Why I’m jumping on the bandwagon with free #clothmask patterns #thisweek

I wasn’t gonna go there.

There are so many sensationalist tutorial videos on YouTube right now, showing you how to make cloth face masks, that when I started seeing this trend on social media, I said to my husband, “I’m not going to jump on that bandwagon.”

First of all, I don’t like when a crafter’s whole motivation is about going viral or making money. I am not going to be that crafter. I refuse to be that kind of YouTuber.

Secondly, aside from being an online craft enthusiast, I am also a school librarian. I represent not just the internet community but my local community, which includes young, impressionable children. I don’t like to veer off from my usual tutorial in an attempt to gain followers from some other group. It just seems unprofessional to me.

Third, and most importantly, I have ZERO training, when it comes to sewing protective surgical-style masks. I’m certainly not an authority on medical-grade surgical masks in any way, shape, or form. So please bear that in mind.

Therefore, you’re probably wondering why I have decided to create and share a free pattern for sewing cloth face masks in spite of these things.

Well, on Friday morning I woke up and said, “I think I’ll sew some cloth face masks for my family.” (This was before the evening news, when it was announced that the CDC recommended them — I just wanted to show my family some good ol’ fashioned love.) I spent the day sewing masks for my brother, his teenage children, my sister, her toddler, her adult daughter, and her husband.

I was about to start sewing a cloth face mask for my mother-in-law and father-in-law, when the news came on with the announcement that all Americans should start wearing cloth face masks when they go out of the house.

And then my husband said, “So let me see if I’ve got this straight… You’re making cloth face masks for your brother’s family…?”

“Yep,” I said.

“And you’re making cloth face masks for your sister’s family?”

“Yep.”

“And you designed your own pattern?”

“Yep.”

“But you’re not going to share the pattern with your followers?”

“Nope.”

“Well that’s just stupid.”

Yes, I have to admit it… he did have a good point.

So I’m going to give you a free pattern and tutorial videos this week, for making the following:

  • A  cloth face mask to fit a toddler or preschooler (like my niece)
  • A cloth face mask to fit a 14″ to 17″ doll (like my niece’s Consuelo doll, who will be getting a mask too)
  • A cloth face mask to fit an adult (like the ones I’m sending to my brother and sisters and their family members)

Because, as my husband pointed out, I’ve already designed the pattern, and I’ve been busily sewing them for each and every member of my family. So why not share?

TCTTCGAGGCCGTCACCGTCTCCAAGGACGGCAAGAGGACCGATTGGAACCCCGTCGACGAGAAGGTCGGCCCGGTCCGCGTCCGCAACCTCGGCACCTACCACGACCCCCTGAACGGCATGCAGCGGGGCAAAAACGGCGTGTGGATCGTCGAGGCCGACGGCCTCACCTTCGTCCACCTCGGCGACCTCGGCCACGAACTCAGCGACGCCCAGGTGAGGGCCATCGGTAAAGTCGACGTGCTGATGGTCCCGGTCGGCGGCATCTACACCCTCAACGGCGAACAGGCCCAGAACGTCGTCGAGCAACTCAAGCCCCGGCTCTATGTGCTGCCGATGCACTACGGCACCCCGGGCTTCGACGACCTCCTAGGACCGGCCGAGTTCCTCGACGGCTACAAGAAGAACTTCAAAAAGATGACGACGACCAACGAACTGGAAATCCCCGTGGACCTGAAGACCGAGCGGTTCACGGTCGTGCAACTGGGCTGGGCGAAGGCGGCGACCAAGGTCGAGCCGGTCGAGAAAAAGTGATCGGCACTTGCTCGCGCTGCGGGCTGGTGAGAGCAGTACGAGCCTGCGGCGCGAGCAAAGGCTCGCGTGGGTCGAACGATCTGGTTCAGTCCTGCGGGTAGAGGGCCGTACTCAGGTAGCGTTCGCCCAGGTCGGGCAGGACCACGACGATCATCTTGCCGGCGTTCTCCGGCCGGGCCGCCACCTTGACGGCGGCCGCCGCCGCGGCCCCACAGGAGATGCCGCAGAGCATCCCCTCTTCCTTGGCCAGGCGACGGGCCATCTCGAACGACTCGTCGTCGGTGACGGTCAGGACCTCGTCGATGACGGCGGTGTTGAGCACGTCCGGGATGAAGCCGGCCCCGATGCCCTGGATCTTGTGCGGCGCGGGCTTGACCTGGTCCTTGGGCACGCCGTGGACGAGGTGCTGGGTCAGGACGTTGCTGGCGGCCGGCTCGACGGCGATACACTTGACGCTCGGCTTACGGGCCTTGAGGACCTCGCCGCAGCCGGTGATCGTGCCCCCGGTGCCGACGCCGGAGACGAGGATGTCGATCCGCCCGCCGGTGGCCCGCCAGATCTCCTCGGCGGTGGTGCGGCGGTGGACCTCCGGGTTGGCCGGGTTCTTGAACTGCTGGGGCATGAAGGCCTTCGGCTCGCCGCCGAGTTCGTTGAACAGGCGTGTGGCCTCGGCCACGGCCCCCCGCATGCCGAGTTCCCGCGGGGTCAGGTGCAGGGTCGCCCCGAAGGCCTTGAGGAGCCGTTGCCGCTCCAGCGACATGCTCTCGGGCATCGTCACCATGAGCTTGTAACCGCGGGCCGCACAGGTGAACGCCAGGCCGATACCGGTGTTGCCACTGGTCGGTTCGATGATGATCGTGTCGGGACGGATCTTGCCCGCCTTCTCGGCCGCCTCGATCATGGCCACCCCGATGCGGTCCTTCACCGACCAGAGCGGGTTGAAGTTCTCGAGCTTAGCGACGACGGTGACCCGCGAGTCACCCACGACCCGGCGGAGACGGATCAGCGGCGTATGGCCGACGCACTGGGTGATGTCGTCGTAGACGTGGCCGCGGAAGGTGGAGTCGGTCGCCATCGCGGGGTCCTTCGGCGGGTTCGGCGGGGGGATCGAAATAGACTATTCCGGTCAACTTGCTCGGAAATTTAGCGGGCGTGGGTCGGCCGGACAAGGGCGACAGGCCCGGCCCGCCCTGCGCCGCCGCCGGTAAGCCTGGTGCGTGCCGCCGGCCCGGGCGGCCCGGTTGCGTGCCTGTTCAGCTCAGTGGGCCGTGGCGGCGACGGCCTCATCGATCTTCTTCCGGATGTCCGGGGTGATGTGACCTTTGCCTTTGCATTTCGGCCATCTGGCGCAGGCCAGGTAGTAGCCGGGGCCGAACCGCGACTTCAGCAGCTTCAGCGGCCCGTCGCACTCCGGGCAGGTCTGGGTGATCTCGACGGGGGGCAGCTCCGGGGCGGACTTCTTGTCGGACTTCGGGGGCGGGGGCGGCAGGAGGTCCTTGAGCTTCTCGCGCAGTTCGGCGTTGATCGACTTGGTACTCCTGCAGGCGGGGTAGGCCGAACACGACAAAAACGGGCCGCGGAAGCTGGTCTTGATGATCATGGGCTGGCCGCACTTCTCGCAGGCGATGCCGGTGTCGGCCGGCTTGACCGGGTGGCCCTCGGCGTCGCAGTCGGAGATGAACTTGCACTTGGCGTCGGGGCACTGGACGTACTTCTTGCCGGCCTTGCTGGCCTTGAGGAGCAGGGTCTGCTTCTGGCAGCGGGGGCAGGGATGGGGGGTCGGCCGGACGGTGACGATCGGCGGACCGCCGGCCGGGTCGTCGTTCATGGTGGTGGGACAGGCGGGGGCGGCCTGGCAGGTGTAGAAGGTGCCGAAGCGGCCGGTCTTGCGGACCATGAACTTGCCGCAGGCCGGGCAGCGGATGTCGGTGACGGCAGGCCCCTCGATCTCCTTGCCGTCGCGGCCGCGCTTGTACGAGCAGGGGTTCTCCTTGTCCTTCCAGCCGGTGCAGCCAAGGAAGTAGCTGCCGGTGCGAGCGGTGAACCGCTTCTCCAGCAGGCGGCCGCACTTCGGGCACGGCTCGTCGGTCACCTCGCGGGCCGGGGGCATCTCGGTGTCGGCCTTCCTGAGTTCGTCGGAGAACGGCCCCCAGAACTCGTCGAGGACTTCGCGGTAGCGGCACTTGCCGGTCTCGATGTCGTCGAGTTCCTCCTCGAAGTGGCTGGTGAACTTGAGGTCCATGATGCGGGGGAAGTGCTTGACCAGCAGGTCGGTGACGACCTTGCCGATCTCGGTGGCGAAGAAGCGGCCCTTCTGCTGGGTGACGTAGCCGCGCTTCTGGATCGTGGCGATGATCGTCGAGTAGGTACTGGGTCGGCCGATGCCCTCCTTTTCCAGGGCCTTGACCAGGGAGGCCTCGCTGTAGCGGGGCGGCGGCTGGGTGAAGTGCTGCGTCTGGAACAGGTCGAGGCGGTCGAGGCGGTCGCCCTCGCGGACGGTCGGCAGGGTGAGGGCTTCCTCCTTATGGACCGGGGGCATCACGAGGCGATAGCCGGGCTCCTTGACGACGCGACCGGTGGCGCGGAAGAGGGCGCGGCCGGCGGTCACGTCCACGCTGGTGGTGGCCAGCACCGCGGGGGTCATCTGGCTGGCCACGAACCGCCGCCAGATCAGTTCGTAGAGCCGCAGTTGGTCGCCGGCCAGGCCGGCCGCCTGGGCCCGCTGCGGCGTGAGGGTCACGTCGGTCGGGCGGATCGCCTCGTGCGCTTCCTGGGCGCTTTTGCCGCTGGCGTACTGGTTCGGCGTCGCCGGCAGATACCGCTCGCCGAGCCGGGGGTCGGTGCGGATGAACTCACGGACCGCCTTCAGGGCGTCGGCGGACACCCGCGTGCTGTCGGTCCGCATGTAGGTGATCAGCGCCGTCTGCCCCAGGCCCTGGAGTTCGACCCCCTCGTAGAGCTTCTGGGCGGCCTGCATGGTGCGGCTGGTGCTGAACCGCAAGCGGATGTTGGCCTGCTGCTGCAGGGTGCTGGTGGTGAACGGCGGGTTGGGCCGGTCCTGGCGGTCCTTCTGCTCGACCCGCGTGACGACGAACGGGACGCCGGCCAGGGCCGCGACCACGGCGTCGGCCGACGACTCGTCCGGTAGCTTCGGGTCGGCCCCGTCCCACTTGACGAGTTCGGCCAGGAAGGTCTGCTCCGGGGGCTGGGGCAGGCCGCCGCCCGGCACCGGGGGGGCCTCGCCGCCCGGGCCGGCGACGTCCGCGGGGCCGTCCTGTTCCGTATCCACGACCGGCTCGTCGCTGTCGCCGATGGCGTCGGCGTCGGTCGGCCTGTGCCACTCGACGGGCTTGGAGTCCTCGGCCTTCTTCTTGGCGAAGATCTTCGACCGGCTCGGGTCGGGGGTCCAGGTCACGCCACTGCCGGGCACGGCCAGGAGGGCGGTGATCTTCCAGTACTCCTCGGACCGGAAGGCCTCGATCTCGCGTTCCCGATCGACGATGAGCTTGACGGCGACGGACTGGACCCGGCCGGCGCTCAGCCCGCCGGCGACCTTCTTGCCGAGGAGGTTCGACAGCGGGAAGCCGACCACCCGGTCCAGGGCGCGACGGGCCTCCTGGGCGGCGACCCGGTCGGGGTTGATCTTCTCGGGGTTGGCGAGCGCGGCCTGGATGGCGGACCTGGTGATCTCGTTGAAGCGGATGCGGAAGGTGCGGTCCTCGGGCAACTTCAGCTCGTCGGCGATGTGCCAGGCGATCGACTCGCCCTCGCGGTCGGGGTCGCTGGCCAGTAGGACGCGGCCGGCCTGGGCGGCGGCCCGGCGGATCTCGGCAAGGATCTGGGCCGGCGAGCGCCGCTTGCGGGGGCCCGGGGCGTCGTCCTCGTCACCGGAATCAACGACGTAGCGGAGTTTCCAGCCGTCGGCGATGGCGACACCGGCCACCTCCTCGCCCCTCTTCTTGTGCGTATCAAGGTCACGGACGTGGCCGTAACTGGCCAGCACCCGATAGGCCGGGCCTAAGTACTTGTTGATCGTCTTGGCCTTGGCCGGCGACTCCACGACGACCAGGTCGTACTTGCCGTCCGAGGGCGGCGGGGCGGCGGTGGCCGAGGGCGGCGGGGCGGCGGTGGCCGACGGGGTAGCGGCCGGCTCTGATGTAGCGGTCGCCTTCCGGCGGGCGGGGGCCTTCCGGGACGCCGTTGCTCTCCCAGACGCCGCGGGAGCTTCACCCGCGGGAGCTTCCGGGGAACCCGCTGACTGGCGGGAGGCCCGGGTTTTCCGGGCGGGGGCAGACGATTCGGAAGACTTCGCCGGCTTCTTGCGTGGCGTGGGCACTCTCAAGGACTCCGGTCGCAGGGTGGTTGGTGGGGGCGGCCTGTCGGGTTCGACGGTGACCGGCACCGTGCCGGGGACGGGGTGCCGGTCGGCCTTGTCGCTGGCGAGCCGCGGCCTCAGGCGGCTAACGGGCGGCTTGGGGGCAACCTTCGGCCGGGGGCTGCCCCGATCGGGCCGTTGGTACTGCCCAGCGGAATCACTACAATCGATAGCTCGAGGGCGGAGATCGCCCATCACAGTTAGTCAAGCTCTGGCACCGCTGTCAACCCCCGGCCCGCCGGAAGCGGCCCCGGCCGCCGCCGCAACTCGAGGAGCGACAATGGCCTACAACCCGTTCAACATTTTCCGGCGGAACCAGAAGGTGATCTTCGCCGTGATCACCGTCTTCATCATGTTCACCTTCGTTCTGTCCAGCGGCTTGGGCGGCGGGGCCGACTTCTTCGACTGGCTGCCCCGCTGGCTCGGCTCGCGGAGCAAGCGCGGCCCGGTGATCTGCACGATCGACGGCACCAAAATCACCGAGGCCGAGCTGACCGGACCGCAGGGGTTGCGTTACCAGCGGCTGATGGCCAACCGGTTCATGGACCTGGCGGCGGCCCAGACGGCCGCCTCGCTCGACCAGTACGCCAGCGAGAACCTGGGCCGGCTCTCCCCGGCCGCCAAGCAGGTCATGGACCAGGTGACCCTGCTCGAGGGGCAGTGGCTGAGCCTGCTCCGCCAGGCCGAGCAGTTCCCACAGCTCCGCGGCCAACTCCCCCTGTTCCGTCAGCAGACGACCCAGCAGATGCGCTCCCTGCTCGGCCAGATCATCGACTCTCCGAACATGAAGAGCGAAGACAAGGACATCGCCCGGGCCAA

Just please, please, PLEASE be aware that I’m not an expert in designing surgical-grade cloth face masks! These are just plain and simple cloth face masks that may or may not help prevent the spread of COVID-19. I can’t make any promises. But I can share what I’ve created.

And if any of you are wondering how you might help out from home during the coronavirus outbreak, consider sewing protective re-usable cloth face masks for the following:

  • your own family
  • your local food bank volunteers
  • volunteers at Meals on Wheels
  • school lunch staff (who are still serving kids meals, even though schools are closed)

God bless those who are on the front lines. I wish I could do more for them. But this week, I’ll share what I can.

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6 thoughts on “Why I’m jumping on the bandwagon with free #clothmask patterns #thisweek

  1. Yes, it makes me very sad when people are using this horrific time to make a profit. Covering your cost is one thing however People are selling crappy masks at a huge profit taking advantage of people. M friend in CA ( Mom of 5) used her own material and supplies and made 300 masks and gave them away. Now she had to buy more material and such and only charges $1.00 a piece and are double lined and washable. So not for profit. And also for everyone she sells she donates one.

    1. Oh bless her! Thank you for sharing that inspiring story. Stay in and stay well, Dodi. We’ll have lunch and catch up on all things “dolls” when this crisis is over.

      1. Hey I only associate with good people. And yes we need to catch up. Been way to long. You stay in a stay safe as well.

      2. This is a very bad time right now, everyone should stick together(6ft. apart)
        and help one another, more than ever! God Bless everyone that is doing this.
        God Bless you Chelly, and your family, and stay well. We can and will live through this.

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